PUNSTER, stand up comedian and alternative comedy event organiser Danial Sham wants to push boundaries, and redefine what comedy means to Malaysians who want to venture out beyond the usual stand up comedy routines.

He has been involved in comedy events since 2016, founding event company Have Pun Malaysia, and organising the annual Pun Competition.

He has also used that platform to run comedy shows like Comedy After Dark, where comedians can dish out their darkest jokes, the Yo Momma Battle, where Yo Mama jokes are the highlight of that show, and the KL Roast Battle, where comedians will take turns to insult each other.

He was also a showrunner for Comedy Underground, an open mic concept club that allows stand up comedians to perform their skits within a certain time limit.

And to think all this started with him putting up a fake poster on social media to announce ‘the first ever pun competition’, which spread like wildfire throughout the regional comedy community, leading to him actually organising the event in November 2016.

The 28-year-old said: “I try to position myself as part of the alternative comedy scene, because I think it’s great to have a certain structure of comedy, where people [can expect] what kind of comedy they’re going into.

“I’m glad to have quite a lot of talented comedians who ... understand the concept, write down jokes, have like, great amazing punchlines, and [have helped] Have Pun Malaysia spread alternative comedy from November 2016 till today.”

Why puns? At what age did you start to appreciate puns?

“I have an affinity for puns. I still remember my first pun, one of my friends told me to put away the wine, because she [didn’]t want it to get too ‘winey’ (whiny), so that was the first ever pun that I actually cringed [at] and groaned, but then I started to have an affinity for that.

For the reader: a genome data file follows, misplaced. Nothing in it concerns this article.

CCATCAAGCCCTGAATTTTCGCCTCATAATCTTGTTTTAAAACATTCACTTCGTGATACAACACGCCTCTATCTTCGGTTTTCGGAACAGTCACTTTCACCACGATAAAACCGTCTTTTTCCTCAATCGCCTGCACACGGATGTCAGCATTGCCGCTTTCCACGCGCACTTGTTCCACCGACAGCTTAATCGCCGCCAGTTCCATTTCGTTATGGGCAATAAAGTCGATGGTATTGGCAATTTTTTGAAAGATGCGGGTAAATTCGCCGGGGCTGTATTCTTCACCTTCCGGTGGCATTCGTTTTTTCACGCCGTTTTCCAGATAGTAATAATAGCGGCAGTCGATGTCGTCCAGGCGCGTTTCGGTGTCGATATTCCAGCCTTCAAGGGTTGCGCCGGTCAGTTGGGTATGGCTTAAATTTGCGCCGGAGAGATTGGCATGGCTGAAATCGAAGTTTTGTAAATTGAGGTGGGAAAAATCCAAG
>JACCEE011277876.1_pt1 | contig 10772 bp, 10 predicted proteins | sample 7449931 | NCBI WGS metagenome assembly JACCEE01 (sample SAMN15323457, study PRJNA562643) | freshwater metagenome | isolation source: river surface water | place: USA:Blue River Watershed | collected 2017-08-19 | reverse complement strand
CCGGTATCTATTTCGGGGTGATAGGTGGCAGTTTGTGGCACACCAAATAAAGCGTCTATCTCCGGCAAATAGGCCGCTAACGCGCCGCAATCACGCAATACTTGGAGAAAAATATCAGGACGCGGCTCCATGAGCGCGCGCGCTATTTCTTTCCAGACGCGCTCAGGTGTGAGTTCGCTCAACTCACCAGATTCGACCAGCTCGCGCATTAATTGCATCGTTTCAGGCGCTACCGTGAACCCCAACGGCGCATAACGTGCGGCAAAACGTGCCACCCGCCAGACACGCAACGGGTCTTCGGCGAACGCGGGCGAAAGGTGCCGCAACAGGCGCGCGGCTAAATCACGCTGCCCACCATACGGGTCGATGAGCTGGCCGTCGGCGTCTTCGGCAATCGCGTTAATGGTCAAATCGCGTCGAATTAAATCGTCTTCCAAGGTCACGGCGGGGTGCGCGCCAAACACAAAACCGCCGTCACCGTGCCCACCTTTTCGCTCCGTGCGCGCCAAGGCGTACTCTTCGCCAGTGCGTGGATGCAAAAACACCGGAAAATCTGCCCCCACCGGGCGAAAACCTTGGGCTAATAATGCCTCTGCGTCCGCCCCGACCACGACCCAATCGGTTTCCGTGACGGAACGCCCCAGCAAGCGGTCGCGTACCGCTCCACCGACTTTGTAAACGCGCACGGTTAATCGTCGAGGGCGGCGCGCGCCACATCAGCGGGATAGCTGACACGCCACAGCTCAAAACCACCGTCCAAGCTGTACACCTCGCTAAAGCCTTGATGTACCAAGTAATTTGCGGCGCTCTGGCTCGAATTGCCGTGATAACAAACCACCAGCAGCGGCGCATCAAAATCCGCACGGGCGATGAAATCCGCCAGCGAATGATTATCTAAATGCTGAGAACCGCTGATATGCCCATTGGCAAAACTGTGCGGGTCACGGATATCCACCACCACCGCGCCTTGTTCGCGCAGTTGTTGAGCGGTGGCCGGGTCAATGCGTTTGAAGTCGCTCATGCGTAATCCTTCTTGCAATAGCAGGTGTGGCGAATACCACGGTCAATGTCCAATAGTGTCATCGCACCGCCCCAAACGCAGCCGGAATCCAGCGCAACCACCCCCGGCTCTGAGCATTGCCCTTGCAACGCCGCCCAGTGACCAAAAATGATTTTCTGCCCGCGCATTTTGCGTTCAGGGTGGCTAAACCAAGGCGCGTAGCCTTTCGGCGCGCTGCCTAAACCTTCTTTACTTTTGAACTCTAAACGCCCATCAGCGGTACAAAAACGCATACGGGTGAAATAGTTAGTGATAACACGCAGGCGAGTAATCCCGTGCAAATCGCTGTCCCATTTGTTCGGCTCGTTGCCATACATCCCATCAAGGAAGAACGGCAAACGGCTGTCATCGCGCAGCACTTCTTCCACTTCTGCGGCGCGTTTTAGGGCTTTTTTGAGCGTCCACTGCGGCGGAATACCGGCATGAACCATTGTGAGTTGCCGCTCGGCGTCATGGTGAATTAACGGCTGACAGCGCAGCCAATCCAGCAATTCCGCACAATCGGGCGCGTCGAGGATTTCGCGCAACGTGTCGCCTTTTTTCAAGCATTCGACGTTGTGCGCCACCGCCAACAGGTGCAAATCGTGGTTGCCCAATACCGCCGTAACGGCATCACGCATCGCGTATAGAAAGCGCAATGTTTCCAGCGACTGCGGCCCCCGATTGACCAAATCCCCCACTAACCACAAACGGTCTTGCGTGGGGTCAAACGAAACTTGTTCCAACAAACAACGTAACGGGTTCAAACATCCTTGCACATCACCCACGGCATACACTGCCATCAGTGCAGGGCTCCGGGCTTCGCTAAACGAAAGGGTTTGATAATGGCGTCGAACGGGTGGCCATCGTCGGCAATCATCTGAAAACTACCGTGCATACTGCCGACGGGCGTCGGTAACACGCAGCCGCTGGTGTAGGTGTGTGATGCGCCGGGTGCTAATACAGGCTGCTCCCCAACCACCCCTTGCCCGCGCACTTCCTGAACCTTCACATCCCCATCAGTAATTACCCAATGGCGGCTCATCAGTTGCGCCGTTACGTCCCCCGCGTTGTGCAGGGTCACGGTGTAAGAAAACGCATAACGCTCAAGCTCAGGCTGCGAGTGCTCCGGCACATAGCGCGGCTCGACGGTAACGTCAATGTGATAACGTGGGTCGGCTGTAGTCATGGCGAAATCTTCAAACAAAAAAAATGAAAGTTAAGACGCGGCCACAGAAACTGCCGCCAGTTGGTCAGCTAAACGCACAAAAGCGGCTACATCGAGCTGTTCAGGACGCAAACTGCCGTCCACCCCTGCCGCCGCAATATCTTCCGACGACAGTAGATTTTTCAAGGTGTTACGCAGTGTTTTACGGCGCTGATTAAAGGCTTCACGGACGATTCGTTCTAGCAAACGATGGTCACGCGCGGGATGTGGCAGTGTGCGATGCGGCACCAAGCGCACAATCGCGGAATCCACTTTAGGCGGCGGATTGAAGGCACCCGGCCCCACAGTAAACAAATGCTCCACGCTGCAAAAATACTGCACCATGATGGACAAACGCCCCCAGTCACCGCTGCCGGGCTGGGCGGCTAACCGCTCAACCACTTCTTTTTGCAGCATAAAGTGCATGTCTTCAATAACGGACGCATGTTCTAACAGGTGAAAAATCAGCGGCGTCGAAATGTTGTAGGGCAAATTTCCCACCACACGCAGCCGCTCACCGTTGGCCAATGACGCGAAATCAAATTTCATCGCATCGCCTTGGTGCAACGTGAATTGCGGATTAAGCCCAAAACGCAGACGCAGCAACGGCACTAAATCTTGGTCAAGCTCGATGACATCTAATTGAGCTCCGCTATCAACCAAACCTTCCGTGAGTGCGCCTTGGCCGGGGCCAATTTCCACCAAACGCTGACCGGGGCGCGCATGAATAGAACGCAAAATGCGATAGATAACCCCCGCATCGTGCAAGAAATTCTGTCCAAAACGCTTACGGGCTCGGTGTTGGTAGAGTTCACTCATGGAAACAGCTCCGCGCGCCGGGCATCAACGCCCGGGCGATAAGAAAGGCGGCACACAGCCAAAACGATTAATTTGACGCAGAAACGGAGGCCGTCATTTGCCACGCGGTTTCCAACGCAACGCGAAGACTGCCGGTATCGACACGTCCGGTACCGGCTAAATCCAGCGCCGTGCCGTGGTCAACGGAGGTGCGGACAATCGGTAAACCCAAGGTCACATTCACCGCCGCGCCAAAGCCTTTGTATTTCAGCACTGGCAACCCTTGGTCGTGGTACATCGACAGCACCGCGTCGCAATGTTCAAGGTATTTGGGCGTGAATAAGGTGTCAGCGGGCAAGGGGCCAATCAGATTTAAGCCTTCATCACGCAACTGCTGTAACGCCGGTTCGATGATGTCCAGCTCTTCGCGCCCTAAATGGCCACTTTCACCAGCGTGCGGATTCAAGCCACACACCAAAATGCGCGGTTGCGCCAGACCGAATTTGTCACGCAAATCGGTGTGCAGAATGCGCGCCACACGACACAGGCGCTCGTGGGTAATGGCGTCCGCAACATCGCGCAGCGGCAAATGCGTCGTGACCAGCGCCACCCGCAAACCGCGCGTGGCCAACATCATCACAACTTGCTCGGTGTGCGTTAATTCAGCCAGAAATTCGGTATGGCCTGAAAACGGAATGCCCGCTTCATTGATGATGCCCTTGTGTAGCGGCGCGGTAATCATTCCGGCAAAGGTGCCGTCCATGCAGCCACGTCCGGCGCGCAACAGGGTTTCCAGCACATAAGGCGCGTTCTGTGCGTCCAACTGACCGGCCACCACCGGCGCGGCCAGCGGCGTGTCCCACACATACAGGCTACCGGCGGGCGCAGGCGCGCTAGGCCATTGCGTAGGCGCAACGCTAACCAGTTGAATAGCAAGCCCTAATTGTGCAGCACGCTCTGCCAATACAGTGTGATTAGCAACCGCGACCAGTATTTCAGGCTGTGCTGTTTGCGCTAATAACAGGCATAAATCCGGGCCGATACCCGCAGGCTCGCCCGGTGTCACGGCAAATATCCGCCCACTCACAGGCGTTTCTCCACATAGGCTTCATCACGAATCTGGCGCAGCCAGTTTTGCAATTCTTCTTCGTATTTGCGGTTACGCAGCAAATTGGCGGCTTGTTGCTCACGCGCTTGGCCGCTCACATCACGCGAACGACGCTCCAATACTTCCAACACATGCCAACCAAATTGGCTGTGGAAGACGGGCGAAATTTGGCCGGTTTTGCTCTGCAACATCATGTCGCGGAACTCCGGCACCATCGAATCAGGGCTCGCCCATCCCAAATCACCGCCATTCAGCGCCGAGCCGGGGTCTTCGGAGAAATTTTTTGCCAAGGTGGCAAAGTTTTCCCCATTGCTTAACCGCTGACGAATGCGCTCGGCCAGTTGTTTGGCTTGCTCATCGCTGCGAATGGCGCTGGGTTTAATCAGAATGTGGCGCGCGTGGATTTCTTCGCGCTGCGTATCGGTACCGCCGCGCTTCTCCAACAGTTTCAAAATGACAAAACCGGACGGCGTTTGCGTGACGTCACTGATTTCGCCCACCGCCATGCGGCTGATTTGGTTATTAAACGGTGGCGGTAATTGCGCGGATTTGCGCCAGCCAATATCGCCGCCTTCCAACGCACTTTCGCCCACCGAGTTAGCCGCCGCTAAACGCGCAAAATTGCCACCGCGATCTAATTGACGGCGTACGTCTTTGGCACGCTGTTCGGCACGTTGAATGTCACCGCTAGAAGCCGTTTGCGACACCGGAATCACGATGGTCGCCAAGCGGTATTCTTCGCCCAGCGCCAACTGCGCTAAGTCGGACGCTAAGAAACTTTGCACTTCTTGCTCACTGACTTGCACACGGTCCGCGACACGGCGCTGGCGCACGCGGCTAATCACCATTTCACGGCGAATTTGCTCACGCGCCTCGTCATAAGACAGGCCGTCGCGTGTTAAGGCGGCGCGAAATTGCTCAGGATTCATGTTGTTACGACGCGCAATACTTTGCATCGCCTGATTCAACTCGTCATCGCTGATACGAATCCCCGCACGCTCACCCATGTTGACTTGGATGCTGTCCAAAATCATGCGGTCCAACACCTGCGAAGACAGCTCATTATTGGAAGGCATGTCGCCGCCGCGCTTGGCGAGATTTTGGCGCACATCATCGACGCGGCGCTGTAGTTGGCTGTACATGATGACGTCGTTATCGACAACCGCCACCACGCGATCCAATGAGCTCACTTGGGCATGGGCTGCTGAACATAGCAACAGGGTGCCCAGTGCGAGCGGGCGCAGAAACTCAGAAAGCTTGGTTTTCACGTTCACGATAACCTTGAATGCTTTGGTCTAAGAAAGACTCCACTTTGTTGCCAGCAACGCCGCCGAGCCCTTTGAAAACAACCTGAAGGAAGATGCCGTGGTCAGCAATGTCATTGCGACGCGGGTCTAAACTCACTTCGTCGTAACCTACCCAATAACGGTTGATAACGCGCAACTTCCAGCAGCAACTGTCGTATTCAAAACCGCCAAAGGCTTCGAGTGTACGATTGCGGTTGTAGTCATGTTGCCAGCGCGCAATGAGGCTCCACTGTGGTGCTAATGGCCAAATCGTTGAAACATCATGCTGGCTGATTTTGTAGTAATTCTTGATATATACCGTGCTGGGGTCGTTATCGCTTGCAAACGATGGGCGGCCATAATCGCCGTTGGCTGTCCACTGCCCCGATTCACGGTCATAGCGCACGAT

“It actually started [for] me, [in] 2015. I never knew that a lot of things were actually puns, I never knew that the Malay language had puns, [although] they are not labelled as puns.”

What drives you to go behind the scenes?

“My idea and my reasoning for [doing] events about alternative comedy is because there are people in Malaysia who want that type of comedy, because there are certain types of guidelines of what [to] expect for a comedy show.

“People will know what they are getting into. For pun competitions, you know puns are going to be prevalent in that; [for the] Yo Momma Battle, ‘yo mama’ jokes are going to be in there; dark humour, you know you’ll be getting a crowd that likes dark humour. So I’m actually appealing to audiences who like corny jokes or dark humour, [and insulting] jokes.

“Stand up comedy is a very broad spectrum, and anybody can just talk about anything, but if you have [an indea] of what you think is going to happen that night, you are more likely to understand the jokes that are going to [be performed].”

Where did you learn how to organise events?

“I worked at Crackhouse Comedy Club. When I started working for Crackhouse, I had zero event [organisation] knowledge.

“I was there for about three months, and from there I learnt [how to] run a show ... you need lighting, music, and a really good host, and from there you can suggest what the flow is.

“I learnt about how to ‘turn up’ the event, how to do two-hour shows, and even when the place was sold out, I know what to do immediately, because I need to make sure that everybody gets on their time.

“I remember getting paid RM8 an hour, so I was [a] waiter, [an] assistant to comedians, managing lighting, playing music. So there are actually a lot of aspects you need to know before running the show, which is interesting.”

Tell me one of your success stories, and one failure story.

“My success story would be the first ever pun competition. It started out as a fake poster which then became a real thing, and now it’s an annual thing.

“[I tried] to test the waters by creating a fake poster, so at the beginning of 2016 I posted that, and it spread like wildfire ... it went [across] the whole of Malaysia, Singapore, Brunei, Indonesia ... so that’s when I knew I had to do it.

“I created a page, made sure it [was] all centralised, and then [held] the first ever pun competition at The Bee Publika.

My failure [was] I wanted to do a forum about people who [didn’t] have a tertiary education and yet [succeeded], but that one was a failure because nobody showed up ...

“I was devastated, but I knew from then on, if I did run a comedy show, even if two people are there, I’ll be very happy, even if there was only one person was there, I will perform my heart out to make sure that person had a really good time.”

What’s the biggest event that you aspire to organise?

“Probably a full-day comedy festival, or a one-hour set that I can make anybody laugh.

“I don’t want a sell-out stadium, I just want a one-hour set that I can do and make people laugh and be proud of that. That’s it really. I don’t look for spotlights, I just look for laughter.”